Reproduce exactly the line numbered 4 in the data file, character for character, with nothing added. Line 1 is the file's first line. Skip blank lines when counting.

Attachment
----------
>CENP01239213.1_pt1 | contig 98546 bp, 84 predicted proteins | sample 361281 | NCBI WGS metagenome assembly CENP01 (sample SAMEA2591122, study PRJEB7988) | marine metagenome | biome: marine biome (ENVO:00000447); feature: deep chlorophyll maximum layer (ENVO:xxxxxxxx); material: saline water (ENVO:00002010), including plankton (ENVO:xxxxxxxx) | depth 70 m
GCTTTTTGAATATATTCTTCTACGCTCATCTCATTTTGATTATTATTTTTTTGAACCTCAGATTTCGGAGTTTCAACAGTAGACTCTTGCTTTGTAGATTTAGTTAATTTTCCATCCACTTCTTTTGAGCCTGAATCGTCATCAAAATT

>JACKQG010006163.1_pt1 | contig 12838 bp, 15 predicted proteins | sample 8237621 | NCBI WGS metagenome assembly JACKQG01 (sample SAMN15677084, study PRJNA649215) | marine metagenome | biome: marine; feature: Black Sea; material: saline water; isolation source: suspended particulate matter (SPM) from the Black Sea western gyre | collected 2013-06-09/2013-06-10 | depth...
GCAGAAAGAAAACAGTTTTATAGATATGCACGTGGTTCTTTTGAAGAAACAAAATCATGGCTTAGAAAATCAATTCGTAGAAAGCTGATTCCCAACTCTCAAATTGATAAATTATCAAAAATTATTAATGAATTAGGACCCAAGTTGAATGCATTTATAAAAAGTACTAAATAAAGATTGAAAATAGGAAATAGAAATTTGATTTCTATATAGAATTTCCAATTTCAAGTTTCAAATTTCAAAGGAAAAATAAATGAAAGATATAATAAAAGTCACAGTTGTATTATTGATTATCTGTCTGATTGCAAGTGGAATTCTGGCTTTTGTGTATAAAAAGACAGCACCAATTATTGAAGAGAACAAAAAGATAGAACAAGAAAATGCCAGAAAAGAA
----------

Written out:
GCAGAAAGAAAACAGTTTTATAGATATGCACGTGGTTCTTTTGAAGAAACAAAATCATGGCTTAGAAAATCAATTCGTAGAAAGCTGATTCCCAACTCTCAAATTGATAAATTATCAAAAATTATTAATGAATTAGGACCCAAGTTGAATGCATTTATAAAAAGTACTAAATAAAGATTGAAAATAGGAAATAGAAATTTGATTTCTATATAGAATTTCCAATTTCAAGTTTCAAATTTCAAAGGAAAAATAAATGAAAGATATAATAAAAGTCACAGTTGTATTATTGATTATCTGTCTGATTGCAAGTGGAATTCTGGCTTTTGTGTATAAAAAGACAGCACCAATTATTGAAGAGAACAAAAAGATAGAACAAGAAAATGCCAGAAAAGAA